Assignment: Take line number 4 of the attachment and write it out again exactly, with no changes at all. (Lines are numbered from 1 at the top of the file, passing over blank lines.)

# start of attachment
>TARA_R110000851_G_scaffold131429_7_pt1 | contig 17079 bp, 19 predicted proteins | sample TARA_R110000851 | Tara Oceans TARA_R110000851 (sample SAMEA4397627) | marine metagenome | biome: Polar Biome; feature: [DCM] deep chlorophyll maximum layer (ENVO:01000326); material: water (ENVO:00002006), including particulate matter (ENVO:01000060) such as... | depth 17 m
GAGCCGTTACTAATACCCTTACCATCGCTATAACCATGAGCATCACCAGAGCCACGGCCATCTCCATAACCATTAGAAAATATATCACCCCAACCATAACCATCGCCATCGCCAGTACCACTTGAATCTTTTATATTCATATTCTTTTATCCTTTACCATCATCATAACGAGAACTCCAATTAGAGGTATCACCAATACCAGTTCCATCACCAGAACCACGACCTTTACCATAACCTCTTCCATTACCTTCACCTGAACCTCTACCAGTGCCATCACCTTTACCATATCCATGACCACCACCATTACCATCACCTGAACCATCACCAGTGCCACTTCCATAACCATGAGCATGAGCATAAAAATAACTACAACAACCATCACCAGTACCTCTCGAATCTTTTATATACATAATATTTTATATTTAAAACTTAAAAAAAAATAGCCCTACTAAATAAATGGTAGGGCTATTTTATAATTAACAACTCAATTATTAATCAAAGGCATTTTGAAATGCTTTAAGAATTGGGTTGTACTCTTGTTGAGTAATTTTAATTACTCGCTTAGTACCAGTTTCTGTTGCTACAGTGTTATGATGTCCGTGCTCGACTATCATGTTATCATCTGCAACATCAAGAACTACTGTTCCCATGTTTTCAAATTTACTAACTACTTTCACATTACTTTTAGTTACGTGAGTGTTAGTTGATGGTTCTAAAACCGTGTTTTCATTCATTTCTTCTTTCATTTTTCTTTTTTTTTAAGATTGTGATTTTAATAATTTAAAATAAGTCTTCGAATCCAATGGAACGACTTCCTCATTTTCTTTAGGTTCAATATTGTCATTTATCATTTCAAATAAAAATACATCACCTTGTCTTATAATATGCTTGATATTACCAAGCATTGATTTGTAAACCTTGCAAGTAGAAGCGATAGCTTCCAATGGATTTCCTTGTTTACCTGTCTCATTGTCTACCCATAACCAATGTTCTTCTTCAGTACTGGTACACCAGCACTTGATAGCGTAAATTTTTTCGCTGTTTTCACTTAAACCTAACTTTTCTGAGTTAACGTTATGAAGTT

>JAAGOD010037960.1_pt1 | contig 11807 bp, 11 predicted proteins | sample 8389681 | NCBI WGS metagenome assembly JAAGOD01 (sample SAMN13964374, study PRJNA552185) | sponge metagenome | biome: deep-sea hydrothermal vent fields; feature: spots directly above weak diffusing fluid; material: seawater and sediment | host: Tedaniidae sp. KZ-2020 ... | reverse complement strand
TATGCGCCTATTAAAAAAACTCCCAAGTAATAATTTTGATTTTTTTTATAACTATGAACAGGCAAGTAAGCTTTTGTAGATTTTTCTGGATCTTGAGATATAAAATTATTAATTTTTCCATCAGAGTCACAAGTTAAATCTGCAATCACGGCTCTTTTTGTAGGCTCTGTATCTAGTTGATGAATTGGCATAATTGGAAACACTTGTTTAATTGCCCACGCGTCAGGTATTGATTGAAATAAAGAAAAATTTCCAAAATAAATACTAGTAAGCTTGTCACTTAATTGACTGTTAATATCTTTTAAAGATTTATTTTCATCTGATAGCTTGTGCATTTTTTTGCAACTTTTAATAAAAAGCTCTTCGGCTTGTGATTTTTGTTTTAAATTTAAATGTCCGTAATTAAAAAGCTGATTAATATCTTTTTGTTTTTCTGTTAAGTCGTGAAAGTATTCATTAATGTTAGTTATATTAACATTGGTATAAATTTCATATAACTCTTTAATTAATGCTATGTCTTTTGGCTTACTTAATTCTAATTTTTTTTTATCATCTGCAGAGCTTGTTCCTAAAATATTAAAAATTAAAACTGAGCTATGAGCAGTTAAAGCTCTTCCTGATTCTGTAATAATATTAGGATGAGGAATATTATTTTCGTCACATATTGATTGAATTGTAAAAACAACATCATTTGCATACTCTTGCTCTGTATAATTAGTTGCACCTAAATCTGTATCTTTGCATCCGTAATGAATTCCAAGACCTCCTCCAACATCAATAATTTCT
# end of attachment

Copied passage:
TATGCGCCTATTAAAAAAACTCCCAAGTAATAATTTTGATTTTTTTTATAACTATGAACAGGCAAGTAAGCTTTTGTAGATTTTTCTGGATCTTGAGATATAAAATTATTAATTTTTCCATCAGAGTCACAAGTTAAATCTGCAATCACGGCTCTTTTTGTAGGCTCTGTATCTAGTTGATGAATTGGCATAATTGGAAACACTTGTTTAATTGCCCACGCGTCAGGTATTGATTGAAATAAAGAAAAATTTCCAAAATAAATACTAGTAAGCTTGTCACTTAATTGACTGTTAATATCTTTTAAAGATTTATTTTCATCTGATAGCTTGTGCATTTTTTTGCAACTTTTAATAAAAAGCTCTTCGGCTTGTGATTTTTGTTTTAAATTTAAATGTCCGTAATTAAAAAGCTGATTAATATCTTTTTGTTTTTCTGTTAAGTCGTGAAAGTATTCATTAATGTTAGTTATATTAACATTGGTATAAATTTCATATAACTCTTTAATTAATGCTATGTCTTTTGGCTTACTTAATTCTAATTTTTTTTTATCATCTGCAGAGCTTGTTCCTAAAATATTAAAAATTAAAACTGAGCTATGAGCAGTTAAAGCTCTTCCTGATTCTGTAATAATATTAGGATGAGGAATATTATTTTCGTCACATATTGATTGAATTGTAAAAACAACATCATTTGCATACTCTTGCTCTGTATAATTAGTTGCACCTAAATCTGTATCTTTGCATCCGTAATGAATTCCAAGACCTCCTCCAACATCAATAATTTCT